Cut to reality: winning market-play is about losing. Losing, losing, losing, but losing small. To be successful in the markets, we need to learn how to lose small, day in day out. It’s not easy, because our entire system is geared up to win, every time.
Then, everything and everyone around us teaches us to seal that win and post it instantly on our resume, on facebook, on twitter. Modern society is about showing off as many wins as possible. Losers don’t get too many breaks.
Cut to reality: winning market-play is about winning big, very big, every now and then, amidst lots of small losses. That can’t happen if we immediately book a winner. We need to learn to nurture a winner, and to allow it to win big. Again, that’s not easy, because as soon as a winner appears, our natural instinct tells us to book it and post it. So bury your “win it-cut it-post it” attitude. Instead, win, let the winner win more, and more, and when you feel it’s enough, without getting greedy, cut it, and then keep quiet, bring your emotions back to ground zero, and move on to the next winning play.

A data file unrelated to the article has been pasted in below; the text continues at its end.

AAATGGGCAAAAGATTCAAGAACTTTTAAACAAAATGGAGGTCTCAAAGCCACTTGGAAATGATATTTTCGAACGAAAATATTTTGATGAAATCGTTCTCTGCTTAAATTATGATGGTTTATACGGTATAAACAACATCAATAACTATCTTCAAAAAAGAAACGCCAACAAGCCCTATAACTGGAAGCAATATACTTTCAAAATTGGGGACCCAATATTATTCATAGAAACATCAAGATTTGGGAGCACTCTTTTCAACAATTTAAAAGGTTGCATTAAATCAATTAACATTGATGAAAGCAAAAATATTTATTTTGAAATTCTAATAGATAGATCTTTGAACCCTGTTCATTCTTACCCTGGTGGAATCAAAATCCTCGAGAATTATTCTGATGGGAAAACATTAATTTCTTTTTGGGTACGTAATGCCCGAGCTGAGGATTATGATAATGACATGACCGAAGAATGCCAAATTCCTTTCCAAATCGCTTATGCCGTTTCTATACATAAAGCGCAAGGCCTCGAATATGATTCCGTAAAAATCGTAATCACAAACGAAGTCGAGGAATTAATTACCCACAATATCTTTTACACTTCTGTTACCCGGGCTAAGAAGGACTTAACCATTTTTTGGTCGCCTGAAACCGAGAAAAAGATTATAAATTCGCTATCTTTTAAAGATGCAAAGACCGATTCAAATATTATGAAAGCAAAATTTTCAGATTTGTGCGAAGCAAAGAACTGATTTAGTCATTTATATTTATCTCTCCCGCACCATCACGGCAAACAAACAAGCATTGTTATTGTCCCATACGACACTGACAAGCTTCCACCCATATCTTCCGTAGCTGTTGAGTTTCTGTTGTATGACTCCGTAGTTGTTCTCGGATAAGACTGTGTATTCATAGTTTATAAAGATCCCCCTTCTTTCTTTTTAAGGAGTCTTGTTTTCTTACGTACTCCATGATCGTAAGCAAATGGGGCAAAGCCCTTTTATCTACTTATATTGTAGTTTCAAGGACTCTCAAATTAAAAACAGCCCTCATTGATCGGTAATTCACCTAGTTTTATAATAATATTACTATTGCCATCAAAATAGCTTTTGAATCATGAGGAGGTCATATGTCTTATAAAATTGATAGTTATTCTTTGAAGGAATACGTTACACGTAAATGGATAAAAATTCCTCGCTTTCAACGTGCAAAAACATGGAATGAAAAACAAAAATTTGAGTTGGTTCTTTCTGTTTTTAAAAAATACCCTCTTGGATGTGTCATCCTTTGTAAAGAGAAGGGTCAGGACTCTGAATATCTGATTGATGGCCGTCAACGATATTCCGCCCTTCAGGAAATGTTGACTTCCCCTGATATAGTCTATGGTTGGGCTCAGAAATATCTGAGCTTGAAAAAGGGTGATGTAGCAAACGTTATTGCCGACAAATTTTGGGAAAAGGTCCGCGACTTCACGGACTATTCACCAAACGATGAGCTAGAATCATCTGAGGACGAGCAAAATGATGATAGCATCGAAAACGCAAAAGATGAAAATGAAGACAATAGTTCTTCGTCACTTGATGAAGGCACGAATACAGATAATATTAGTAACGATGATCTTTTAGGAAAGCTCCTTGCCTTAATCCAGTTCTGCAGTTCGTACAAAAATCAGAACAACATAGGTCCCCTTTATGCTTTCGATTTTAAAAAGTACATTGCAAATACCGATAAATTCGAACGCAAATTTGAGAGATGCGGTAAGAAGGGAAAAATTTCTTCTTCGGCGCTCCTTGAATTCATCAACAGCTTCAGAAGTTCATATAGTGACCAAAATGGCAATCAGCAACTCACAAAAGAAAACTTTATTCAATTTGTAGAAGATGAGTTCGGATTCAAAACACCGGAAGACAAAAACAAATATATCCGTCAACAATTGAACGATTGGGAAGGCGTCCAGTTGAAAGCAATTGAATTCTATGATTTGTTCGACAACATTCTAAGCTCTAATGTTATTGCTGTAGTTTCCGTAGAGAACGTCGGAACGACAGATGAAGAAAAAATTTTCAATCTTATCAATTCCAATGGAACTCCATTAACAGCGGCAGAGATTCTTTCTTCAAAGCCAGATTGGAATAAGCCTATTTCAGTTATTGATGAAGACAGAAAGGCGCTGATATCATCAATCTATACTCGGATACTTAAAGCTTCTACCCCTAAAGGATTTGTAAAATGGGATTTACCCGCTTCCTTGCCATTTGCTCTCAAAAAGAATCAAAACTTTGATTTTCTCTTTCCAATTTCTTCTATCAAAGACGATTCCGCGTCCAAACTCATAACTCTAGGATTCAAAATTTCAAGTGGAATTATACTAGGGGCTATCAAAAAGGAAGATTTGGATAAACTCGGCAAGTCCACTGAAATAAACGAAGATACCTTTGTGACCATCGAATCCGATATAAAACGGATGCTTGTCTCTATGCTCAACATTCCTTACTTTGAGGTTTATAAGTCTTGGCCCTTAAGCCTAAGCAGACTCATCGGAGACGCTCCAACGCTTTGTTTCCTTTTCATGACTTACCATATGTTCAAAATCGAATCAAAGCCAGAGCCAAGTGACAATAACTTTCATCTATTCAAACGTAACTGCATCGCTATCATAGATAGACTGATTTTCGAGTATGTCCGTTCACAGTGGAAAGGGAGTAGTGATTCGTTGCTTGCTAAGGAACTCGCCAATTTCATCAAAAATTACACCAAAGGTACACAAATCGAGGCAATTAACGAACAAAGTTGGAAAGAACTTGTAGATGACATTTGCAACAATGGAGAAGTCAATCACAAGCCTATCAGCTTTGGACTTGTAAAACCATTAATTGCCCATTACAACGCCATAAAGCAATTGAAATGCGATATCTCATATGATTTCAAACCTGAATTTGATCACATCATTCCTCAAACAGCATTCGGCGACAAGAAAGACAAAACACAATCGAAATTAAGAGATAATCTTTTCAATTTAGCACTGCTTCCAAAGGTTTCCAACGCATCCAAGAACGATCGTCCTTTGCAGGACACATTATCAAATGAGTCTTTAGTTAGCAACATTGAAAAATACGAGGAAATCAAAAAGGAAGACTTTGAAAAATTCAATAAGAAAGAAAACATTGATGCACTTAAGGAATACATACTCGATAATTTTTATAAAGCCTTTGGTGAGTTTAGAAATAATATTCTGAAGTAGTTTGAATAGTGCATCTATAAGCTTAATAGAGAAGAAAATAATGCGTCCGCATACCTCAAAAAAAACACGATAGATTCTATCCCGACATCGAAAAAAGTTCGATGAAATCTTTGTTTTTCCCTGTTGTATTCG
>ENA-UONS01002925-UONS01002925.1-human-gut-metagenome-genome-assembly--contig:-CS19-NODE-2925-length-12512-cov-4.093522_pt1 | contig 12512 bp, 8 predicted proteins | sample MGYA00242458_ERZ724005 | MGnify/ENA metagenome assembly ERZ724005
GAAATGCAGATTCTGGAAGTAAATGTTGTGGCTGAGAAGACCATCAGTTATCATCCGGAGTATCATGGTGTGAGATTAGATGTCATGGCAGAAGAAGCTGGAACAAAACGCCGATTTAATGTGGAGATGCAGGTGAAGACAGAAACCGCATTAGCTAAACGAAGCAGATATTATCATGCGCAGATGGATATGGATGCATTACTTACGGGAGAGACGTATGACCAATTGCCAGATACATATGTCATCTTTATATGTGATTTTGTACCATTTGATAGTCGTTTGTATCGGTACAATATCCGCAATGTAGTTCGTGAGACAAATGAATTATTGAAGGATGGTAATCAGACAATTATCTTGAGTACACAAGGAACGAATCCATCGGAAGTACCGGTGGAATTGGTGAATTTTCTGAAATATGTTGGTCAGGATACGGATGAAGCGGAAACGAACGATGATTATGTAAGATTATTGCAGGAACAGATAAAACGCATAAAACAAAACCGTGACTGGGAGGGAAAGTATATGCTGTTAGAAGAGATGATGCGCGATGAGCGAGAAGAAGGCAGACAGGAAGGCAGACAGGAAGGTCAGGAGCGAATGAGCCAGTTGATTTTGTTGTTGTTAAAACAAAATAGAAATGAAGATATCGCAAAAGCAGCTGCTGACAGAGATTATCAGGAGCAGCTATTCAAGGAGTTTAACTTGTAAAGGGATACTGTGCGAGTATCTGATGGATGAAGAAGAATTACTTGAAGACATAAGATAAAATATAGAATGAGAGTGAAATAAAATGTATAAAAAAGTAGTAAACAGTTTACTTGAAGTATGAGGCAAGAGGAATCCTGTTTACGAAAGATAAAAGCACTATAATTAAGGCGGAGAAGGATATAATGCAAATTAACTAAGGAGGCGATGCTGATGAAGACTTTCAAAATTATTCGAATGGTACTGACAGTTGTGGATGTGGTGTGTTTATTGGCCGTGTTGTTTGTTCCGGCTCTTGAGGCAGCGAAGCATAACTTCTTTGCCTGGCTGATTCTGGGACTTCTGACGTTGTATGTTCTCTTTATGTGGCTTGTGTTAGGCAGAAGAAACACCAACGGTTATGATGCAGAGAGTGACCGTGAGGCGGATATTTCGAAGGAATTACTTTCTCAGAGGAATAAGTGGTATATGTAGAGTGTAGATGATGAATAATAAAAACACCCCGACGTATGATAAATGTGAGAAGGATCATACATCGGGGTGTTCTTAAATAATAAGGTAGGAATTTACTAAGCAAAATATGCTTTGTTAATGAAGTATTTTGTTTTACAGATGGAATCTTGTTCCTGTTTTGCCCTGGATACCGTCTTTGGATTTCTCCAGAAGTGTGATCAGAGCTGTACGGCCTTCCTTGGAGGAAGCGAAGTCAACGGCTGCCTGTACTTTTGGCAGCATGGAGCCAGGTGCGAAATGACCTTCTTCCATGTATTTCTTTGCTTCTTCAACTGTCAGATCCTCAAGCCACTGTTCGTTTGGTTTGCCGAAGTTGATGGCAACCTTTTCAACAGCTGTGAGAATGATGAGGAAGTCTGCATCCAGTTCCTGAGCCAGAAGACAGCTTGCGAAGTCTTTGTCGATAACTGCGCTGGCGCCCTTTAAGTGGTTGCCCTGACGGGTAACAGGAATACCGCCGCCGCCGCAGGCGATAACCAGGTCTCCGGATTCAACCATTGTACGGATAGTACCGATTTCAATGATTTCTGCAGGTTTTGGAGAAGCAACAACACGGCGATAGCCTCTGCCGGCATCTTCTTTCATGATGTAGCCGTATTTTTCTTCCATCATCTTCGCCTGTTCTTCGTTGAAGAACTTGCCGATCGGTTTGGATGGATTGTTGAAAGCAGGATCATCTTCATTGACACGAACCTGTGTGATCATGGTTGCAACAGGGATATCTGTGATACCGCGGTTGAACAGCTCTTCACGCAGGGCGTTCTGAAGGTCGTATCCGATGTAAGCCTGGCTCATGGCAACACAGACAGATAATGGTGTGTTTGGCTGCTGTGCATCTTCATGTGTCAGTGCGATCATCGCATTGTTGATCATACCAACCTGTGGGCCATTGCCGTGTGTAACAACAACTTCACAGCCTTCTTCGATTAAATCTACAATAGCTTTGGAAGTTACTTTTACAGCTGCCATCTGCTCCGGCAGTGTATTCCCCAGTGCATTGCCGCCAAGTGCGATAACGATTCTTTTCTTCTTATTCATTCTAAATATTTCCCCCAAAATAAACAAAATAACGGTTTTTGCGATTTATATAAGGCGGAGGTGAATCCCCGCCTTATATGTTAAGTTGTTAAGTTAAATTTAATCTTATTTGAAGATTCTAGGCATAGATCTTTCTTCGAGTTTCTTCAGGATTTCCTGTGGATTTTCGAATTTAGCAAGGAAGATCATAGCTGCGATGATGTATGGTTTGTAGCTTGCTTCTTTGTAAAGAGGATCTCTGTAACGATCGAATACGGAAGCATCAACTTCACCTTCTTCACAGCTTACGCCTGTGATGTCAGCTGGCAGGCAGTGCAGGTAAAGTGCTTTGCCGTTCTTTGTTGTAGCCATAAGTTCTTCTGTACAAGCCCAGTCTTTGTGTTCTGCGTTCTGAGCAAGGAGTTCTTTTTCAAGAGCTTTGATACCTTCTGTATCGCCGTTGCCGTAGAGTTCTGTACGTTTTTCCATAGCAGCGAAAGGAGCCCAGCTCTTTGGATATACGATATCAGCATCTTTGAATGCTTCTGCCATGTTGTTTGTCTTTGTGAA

The reason, that most teachers of finance in colleges and universities don’t know about these two factors, is that their own money is almost never on the line. They have almost never felt the forces of live markets through this “line”, day in, day out. The line one puts on is one’s connection to market forces. Only a regular connection to these forces teaches one about realistic, winning market-play.
One could argue that the case-studies examined in finance school are very real. Well, they are very real for those protagonists who actually went through the ups and downs of the case-study in real-life. They got the actual learning by being exposed to live market forces. You are merely studying the statistics and drawing (dead) inferences, devoid of first-hand emotions and market forces. Whatever learning you are being imparted, is, well, theoretical.
Theory doesn’t cut it in the markets. Theory doesn’t make the grade.
So, what makes the grade?
I consider a seven year stint at managing your own folio a basic entry requirement into bigger market-play. What happens during this time?